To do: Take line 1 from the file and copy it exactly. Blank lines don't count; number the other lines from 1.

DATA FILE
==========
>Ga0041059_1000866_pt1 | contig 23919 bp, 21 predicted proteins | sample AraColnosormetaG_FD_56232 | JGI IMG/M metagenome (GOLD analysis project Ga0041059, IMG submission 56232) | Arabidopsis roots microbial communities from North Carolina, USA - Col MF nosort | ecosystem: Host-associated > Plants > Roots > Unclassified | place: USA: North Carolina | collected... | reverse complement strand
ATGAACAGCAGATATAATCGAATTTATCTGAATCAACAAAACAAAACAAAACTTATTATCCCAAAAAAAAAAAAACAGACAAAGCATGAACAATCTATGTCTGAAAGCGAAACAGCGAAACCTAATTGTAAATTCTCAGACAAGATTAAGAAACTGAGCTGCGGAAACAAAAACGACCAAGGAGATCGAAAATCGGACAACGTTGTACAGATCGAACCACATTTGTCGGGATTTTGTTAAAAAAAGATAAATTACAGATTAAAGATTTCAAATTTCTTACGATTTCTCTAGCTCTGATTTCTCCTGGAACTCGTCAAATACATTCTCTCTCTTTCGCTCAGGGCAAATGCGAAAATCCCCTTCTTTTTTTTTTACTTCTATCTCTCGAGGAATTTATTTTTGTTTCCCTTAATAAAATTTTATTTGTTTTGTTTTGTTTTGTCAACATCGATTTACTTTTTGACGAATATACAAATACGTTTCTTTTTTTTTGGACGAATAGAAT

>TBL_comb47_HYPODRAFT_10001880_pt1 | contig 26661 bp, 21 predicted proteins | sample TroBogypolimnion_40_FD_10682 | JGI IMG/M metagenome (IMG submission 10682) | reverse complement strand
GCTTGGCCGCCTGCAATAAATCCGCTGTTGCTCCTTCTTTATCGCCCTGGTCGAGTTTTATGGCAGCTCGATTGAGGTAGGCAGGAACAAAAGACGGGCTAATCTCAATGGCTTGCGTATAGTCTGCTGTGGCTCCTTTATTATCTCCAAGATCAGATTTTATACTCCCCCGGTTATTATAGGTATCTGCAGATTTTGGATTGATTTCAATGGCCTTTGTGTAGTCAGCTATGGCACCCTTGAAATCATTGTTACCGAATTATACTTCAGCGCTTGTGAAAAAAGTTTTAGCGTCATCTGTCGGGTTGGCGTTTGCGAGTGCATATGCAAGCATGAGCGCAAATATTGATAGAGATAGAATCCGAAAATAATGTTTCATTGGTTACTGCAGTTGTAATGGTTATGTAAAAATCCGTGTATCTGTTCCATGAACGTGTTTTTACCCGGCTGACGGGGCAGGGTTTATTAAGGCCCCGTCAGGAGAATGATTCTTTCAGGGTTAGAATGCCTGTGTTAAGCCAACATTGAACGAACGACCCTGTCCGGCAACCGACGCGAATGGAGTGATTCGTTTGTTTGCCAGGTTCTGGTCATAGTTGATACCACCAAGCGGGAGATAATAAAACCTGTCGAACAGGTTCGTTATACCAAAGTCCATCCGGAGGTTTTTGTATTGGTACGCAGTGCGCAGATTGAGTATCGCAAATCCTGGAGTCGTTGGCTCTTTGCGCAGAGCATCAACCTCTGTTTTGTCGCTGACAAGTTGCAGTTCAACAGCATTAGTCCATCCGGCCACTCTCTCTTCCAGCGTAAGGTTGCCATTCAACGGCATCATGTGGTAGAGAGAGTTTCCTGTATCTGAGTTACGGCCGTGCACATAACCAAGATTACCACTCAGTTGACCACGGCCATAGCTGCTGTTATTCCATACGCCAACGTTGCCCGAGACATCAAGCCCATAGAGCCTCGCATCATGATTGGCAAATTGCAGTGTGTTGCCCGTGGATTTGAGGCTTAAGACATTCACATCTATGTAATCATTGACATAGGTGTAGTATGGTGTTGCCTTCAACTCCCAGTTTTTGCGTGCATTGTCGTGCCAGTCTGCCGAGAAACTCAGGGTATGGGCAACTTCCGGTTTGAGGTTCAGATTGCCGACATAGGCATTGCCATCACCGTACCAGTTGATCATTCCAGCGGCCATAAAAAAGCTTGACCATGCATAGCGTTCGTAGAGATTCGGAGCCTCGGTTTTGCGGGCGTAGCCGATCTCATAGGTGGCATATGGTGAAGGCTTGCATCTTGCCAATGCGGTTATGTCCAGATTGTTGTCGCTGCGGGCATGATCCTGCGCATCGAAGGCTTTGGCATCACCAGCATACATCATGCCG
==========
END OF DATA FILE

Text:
>Ga0041059_1000866_pt1 | contig 23919 bp, 21 predicted proteins | sample AraColnosormetaG_FD_56232 | JGI IMG/M metagenome (GOLD analysis project Ga0041059, IMG submission 56232) | Arabidopsis roots microbial communities from North Carolina, USA - Col MF nosort | ecosystem: Host-associated > Plants > Roots > Unclassified | place: USA: North Carolina | collected... | reverse complement strand